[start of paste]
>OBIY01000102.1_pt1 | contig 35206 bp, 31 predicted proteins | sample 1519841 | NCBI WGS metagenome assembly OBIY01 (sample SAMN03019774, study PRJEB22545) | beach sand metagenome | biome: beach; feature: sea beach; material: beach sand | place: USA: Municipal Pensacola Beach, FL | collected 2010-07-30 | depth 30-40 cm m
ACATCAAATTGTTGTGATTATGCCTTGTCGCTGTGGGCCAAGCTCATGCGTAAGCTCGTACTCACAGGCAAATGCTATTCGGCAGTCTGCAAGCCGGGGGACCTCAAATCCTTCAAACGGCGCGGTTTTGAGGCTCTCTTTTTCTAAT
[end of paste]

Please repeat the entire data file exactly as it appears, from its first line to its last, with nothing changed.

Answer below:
>OBIY01000102.1_pt1 | contig 35206 bp, 31 predicted proteins | sample 1519841 | NCBI WGS metagenome assembly OBIY01 (sample SAMN03019774, study PRJEB22545) | beach sand metagenome | biome: beach; feature: sea beach; material: beach sand | place: USA: Municipal Pensacola Beach, FL | collected 2010-07-30 | depth 30-40 cm m
ACATCAAATTGTTGTGATTATGCCTTGTCGCTGTGGGCCAAGCTCATGCGTAAGCTCGTACTCACAGGCAAATGCTATTCGGCAGTCTGCAAGCCGGGGGACCTCAAATCCTTCAAACGGCGCGGTTTTGAGGCTCTCTTTTTCTAAT